Let's Restore Integrity to Health Care – Starting With Us; MDs Offer More – So Can We.
Peer Points: Spreading The Word
Pedram Shojai describes his venture into Traditional Chinese Medicine as a journey led by various "mystical experiences." Shojai decided to change the course of his career when he looked deeper into the basics of TCM.
Why Stretching Doesn't Work
Like most chiropractors, a good part of my day is spent working with sedentary office workers who spend eight to 12 hours a day glued to a desk chair in front of a computer.
Putting Public Health Into Action: Thinking Globally, Acting Locally
The Chiropractic Health Care section of the American Public Health Association (APHA) met at the 141st APHA Annual Meeting and Exposition in Boston late last year, and it was another triumph for chiropractic and its public health advocates.
An Introduction to Evidence-Based Clinical Practice - Again
One of your patients is in for treatment and catches you off guard by asking you a question about a news article she recently read. It seems that a new intervention for back pain was found to reduce the rate of serious side effects by 50 percent.
The Many Faces of Cervical Compression
When evaluating the neck, there are any number of orthopedic tests to be considered.
May, 2013, Vol. 13, Issue 05
The Journey to Find the Cause of a Pain in the Butt
By Debbie Roberts, LMT
I hope that title caught your attention because I like to get you questioning and thinking before we begin. I'm going to be talking about a possibly new term I may have just coined: sports butt.The definition is a non-specific condition that might be known as a royal pain in the Assumption. This is what I encountered recently when working with a gentleman that had pin point pain located at the ischial tuberosity, with some radiation of pain from time to time down the back of the leg and occasional groin pain.
The client is an avid walker of 4-5 miles per day, post runner and 73 years old. He presented with pain on sitting, pain on walking when his heel struck the ground, pain on straight leg raise, and pain that was chronic located in one circular area at the hamstring origin and lower hip rotator region. In addition, he had a medical diagnosis of spinal stenosis by x-ray results. He cannot have an MRI because of his pace maker. The unresolved pain sent me on this journey to find out everything there is to know about what causes a pain in the butt. So, I invite you on this journey with me to learn the many reasons behind a pain in the bum.
The Many Names Of Sports Butt
The names and definitions vary, but here are some of my favorites. In the Myofascial Pain and Dysfunction The Trigger Point Manual, you get the term "Chair-seat Victims." Think of the activity of cycling.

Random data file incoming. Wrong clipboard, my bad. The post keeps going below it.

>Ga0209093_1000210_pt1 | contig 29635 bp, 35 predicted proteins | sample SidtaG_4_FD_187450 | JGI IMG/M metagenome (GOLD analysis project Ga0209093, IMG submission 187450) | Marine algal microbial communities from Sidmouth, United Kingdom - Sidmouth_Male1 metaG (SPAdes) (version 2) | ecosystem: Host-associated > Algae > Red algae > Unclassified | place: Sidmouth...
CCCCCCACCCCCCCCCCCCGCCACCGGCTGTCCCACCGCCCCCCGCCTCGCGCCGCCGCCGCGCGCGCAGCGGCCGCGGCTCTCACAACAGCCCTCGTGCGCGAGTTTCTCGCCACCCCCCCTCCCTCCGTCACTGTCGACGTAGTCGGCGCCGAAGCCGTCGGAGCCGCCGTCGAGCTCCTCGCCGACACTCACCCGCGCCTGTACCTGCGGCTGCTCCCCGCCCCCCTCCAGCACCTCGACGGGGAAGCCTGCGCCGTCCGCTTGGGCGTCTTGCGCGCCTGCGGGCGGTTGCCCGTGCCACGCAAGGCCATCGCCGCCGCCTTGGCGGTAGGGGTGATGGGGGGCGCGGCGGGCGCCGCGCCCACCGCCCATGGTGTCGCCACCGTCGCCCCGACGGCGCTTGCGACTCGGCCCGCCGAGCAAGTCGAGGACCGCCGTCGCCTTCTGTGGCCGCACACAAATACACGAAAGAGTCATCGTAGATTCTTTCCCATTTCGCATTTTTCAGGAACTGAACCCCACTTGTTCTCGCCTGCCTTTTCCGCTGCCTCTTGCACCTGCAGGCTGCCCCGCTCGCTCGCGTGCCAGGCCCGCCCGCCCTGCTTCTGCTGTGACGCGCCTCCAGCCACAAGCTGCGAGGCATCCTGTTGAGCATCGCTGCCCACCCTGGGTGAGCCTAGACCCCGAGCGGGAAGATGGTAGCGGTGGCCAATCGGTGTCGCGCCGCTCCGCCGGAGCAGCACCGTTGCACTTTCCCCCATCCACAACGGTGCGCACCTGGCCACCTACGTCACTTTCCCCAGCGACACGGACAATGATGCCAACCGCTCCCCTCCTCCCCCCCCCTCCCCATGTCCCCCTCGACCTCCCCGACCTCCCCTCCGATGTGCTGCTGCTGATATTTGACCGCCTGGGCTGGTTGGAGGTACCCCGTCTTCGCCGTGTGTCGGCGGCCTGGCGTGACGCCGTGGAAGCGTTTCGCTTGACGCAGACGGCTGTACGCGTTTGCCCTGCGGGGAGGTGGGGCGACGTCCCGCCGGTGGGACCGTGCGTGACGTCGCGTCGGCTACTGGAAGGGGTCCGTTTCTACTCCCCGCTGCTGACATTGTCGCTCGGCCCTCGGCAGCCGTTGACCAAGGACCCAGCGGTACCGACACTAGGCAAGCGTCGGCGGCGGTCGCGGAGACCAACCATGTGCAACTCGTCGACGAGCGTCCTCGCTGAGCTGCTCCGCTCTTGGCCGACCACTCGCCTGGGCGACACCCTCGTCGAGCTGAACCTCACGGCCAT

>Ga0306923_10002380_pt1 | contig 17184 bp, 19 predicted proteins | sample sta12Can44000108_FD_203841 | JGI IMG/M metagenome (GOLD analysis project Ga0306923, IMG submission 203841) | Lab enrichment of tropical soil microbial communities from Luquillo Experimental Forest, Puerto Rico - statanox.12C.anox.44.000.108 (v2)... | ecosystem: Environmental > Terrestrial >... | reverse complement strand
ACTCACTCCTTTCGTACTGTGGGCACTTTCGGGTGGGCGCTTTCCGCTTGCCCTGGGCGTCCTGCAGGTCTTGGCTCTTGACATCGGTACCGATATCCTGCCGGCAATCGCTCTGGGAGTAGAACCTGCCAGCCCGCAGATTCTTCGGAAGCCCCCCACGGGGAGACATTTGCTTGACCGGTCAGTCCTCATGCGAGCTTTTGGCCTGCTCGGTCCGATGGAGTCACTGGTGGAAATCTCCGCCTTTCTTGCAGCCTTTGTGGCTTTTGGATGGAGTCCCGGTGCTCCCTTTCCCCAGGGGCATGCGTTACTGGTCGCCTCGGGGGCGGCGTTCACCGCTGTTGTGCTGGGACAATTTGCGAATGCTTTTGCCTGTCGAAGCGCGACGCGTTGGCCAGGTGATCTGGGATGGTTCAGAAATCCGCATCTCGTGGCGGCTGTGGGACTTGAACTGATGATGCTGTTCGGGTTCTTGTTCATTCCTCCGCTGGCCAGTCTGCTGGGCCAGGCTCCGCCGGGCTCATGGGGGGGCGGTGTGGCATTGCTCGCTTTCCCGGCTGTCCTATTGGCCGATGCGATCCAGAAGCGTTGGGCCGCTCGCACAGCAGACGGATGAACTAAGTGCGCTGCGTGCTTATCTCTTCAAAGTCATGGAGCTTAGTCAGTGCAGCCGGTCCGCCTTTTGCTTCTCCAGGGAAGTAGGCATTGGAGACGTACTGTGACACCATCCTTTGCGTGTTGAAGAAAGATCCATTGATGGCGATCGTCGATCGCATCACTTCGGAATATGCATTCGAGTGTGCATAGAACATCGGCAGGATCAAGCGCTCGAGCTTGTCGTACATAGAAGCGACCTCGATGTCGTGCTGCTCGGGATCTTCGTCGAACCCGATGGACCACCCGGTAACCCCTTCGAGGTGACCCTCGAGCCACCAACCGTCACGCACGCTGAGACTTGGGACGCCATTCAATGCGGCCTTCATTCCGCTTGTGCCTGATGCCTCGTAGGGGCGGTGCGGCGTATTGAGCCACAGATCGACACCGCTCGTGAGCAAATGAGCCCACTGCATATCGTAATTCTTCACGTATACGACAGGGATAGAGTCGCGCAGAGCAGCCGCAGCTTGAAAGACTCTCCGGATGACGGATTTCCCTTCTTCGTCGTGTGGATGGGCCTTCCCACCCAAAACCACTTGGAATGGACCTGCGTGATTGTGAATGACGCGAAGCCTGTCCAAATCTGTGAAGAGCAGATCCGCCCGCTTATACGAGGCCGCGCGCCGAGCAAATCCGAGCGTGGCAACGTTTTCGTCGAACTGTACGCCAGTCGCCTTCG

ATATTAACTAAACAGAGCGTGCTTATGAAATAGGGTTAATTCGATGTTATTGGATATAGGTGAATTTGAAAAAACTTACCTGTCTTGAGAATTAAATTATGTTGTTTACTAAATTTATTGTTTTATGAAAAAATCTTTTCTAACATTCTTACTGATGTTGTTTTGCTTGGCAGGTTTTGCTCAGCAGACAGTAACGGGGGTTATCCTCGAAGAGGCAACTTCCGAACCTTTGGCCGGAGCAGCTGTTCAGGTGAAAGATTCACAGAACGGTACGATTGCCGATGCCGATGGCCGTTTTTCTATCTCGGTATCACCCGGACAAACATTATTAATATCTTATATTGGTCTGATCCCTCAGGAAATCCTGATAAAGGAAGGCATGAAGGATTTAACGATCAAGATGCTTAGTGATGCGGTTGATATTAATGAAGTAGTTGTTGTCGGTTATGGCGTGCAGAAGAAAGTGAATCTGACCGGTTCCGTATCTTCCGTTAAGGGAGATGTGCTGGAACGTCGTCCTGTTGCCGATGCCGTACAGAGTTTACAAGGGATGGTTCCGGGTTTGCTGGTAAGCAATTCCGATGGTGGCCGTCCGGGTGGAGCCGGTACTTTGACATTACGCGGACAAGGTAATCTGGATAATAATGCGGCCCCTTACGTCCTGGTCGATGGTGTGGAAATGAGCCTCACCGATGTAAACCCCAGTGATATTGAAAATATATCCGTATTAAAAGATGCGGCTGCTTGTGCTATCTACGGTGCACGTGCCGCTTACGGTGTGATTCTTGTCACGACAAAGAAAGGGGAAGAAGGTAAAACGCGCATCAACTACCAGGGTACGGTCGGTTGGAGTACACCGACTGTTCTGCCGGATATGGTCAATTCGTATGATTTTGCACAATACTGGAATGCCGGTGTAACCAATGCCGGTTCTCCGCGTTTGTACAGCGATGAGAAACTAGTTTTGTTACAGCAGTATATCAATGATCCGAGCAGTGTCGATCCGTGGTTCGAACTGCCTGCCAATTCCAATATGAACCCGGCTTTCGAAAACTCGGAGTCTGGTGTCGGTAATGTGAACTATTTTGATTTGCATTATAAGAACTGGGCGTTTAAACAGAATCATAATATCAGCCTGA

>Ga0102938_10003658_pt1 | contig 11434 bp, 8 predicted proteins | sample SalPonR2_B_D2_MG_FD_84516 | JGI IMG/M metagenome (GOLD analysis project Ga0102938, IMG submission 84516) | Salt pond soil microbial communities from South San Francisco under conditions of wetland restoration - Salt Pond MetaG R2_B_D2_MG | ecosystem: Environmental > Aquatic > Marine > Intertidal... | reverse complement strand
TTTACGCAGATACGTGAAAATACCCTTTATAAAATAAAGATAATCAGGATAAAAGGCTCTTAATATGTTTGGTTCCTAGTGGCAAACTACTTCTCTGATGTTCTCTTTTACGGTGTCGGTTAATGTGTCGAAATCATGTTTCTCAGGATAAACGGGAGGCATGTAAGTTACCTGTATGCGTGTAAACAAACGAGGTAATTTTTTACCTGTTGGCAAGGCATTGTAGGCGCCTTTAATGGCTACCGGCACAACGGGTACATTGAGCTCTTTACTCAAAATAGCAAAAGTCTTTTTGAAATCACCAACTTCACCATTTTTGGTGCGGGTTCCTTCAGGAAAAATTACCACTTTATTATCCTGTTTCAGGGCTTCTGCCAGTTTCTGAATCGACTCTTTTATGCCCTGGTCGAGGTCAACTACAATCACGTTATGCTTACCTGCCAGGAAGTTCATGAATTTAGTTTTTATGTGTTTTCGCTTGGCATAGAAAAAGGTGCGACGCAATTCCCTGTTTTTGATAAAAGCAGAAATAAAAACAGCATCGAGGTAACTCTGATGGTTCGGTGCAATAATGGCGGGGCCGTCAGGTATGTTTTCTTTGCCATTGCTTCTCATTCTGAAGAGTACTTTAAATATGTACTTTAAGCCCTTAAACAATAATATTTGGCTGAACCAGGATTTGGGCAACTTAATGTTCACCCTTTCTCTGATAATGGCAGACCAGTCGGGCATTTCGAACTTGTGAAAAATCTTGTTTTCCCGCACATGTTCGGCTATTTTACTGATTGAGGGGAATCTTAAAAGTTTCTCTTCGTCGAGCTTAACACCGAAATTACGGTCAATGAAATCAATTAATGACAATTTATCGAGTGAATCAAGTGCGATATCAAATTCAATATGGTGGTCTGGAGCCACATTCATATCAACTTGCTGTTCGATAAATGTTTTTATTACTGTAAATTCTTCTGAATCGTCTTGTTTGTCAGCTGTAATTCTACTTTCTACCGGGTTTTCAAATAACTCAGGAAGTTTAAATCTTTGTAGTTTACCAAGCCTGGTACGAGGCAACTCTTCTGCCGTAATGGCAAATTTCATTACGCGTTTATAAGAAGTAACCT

Another of my favorites is "Yoga Butt," a term for a range of symptoms frequently experienced in Ashtanga and other forms of Vinyasa or Power yoga. This is typically blamed on the over stretching of the hamstring.
"Weavers Bottom" is inflammation of the bursa that separates the gluteus maximus muscle of the buttocks from the underlying bony prominence of the bone that a person sits on (ischial tuberosity). Weaver's bottom is a form of bursitis that is usually caused by prolonged sitting on hard surfaces. Also known as ischial bursitis.
"Ischial tuberosity pain" is the point of origin of the adductor and hamstring muscles, as well as the sacrotuberous ligaments. The forceful pull of these muscles can happen during a variety of sports, as a result of a trauma, such as a fall or other type of injury, or through the overuse of the hamstrings, as in the case of my client an avid walker/post runner.
"Piriformis Syndrome" is another common term. The piriformis muscle is responsible for the symptoms of the piriformis syndrome and is a "double devil" because it causes as much distress by nerve entrapment as it does by projection pain from trigger points.
"Ischiofemoral Impingement" is when the lesser trochanter of the upper femur is impinging on the ischial tuberosity. The quadratus femoris muscle, which is near the piriformis deep under the gluteus maximus, is often irritated in this syndrome. An MRI is the best study of this condition which will show the measurements of the left/right distances from the lesser trochanter to the ischial tuberosity.
"Sciatica" is perhaps the most well known and its symptoms include pain that begins in your back or buttock and moves down your leg and may move into your foot. Weakness, tingling or numbness in the leg may also occur. The most common cause of sciatica is a bulging or ruptured disc in the spine pressing against the nerve roots that lead to the sciatic nerve. Sacroiliac joint dysfunction happens when patients usually experience pain in the low back or hips. So, which one do you think he had? Tough decision, right? There are a lot of things that can cause hip and buttocks pain. Where would you begin?